Continuing to deal with neck spasms that have sidelined him for a week, Orioles right fielder Nick Markakis will undergo an MRI on Monday.

The 29-year-old was scratched from the lineup on March 3 and hasn’t played in a spring game since March 1 despite downplaying the significance of the spasms. Markakis had told reporters in Sarasota earlier in the week that he’d be able to play if it were the regular season, but the MRI is a precautionary move because the spasms have lingered for so long.

In four spring games, Markakis is 3-for-12 with three singles and one run batted in.

“I’m not going to downplay it; we’ll see,” manager Buck Showalter told reporters in Florida on Saturday. “When you get something that has kind of cropped up twice, information is a good thing. I haven’t been told anything to make me think there’s a sense of urgency with that. I asked Nick about it and he goes, ‘Whatever.’ We’ll see.”

The news of an MRI is concerning with Markakis coming off an injury-plagued season that limited him to 104 games. After the outfielder underwent abdominal surgery last winter, he missed six weeks with a broken hamate bone in his right wrist in the first half and saw his season come to an end in early September when a CC Sabathia fastball broke Markakis’ left thumb.

It was the first time since his rookie season in 2006 in which Markakis failed to appear in at least 157 games.

In 471 plate appearances in 2012, Markakis hit .298 with 13 home runs and 54 RBI while posting an .834 OPS, his highest mark since the 2008 season.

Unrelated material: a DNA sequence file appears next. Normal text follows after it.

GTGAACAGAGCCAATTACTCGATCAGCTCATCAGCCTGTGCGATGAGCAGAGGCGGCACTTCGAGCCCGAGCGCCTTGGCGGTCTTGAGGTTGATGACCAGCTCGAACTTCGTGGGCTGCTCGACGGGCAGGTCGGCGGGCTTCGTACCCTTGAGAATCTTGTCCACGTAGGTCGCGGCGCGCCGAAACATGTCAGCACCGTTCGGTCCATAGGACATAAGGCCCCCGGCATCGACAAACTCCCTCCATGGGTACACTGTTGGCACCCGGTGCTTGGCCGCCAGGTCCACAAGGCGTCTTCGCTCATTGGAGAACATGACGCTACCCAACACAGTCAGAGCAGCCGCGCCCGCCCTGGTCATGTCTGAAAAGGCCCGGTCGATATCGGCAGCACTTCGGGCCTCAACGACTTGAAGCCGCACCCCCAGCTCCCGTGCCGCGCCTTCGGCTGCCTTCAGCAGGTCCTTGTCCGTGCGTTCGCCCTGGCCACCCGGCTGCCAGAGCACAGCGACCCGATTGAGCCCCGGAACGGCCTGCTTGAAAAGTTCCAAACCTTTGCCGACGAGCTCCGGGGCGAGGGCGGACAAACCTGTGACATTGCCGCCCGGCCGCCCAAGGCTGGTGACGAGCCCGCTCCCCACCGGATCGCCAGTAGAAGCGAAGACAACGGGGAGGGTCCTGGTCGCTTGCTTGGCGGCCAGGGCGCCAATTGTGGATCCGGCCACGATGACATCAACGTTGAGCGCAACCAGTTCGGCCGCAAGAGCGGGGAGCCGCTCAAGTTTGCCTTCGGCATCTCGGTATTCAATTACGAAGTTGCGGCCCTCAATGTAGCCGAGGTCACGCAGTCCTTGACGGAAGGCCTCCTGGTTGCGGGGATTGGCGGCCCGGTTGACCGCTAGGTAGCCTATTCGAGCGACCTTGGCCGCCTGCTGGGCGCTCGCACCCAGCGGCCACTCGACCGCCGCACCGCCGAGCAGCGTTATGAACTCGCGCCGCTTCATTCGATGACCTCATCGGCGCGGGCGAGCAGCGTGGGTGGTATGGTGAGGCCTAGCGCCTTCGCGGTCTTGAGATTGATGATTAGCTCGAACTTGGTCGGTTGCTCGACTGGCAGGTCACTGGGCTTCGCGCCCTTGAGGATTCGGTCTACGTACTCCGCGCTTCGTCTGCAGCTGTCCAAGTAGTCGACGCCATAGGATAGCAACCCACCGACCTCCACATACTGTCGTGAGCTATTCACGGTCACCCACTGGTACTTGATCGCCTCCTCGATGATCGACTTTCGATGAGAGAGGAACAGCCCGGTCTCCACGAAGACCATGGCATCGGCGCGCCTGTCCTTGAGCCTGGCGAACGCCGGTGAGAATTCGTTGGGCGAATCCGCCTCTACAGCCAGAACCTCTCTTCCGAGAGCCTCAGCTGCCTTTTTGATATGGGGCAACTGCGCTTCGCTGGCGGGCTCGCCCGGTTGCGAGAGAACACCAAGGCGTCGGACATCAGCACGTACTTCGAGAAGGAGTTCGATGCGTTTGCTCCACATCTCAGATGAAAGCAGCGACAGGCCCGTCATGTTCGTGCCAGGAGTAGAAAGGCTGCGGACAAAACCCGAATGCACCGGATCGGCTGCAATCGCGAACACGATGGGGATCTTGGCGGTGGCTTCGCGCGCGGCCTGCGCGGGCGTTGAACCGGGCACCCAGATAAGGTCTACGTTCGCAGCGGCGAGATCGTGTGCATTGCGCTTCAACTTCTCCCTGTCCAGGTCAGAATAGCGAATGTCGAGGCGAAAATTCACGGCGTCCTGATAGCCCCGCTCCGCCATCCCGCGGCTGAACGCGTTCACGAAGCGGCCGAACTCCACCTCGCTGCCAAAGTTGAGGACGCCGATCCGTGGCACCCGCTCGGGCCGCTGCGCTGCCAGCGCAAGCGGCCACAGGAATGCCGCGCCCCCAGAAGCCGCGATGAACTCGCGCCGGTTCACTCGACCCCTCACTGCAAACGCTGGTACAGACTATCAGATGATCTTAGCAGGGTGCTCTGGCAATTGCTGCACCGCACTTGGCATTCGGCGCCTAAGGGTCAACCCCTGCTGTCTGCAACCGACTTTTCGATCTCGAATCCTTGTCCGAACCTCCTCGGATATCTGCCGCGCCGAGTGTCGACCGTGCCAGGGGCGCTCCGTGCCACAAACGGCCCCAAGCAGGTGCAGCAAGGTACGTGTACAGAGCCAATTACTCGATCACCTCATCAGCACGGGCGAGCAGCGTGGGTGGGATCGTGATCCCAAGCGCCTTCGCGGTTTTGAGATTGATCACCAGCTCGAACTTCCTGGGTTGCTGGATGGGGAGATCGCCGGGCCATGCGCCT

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Snapshot observations from Orioles’ spring win over Yankees

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Snapshot observations from Orioles’ spring win over Yankees

Posted on 25 February 2013 by Luke Jones

In their first spring meeting with the New York Yankees, the Orioles didn’t exactly face the 1927 Bronx Bombers in a 5-1 win in Sarasota on Monday afternoon.

New York right-hander Vidal Nuno made the start while Brett Gardner, Jayson Nix, Juan Rivera, and Francisco Cervelli were the most recognizable names in the Yankees’ batting order against left-hander Brian Matusz. The Orioles starter pitched two shutout innings to collect the victory while primarily using his fastball against an underwhelming lineup of hitters.

It’s only a snapshot, but here were five thoughts taken away from the Orioles’ first televised spring training contest:

1. You want to knock on wood when you say it — or pinch yourself because you assume you’re dreaming — but healthy versions of Brian Roberts and Nolan Reimold at the top of the order would do wonders for this offense. Roberts was the more impressive of the two Monday as he doubled from each side of the plate while hitting in the No. 2 spot in the order behind Reimold. The second baseman is also no longer wearing the double-flapped batting helmet he sported last season, another indication that his concussion-related symptoms might be behind him once and for all. Reimold was 0-for-2 against the Yankees after going 0-for-3 in his spring debut on Sunday, but he continues to build strength and confidence after being declared ready to go at the start of the spring.

Manager Buck Showalter has stated his preference to lower J.J. Hardy in the order after the shortstop was miscast as a top-of-the-lineup hitter in his first two seasons with the Orioles, and Roberts’ .351 career on-base percentage and Reimold’s .338 mark would fit nicely at the top of the lineup as long as you continue to see no health concerns for either player this spring. It would be a welcome change for a lineup that included low on-base percentage options such as Hardy and the departed Robert Andino at the top of the order before Nick Markakis and Nate McLouth moved into those roles out of necessity in the second half of last season.

It feels like a long shot to be able to count on a 35-year-old Roberts — who is trying to bounce back from season-ending hip surgery as well as offseason sports hernia surgery — after three injury-plagued seasons in a row, but the 29-year-old Reimold could still have plenty of good baseball in front of him if he can finally stay on the field.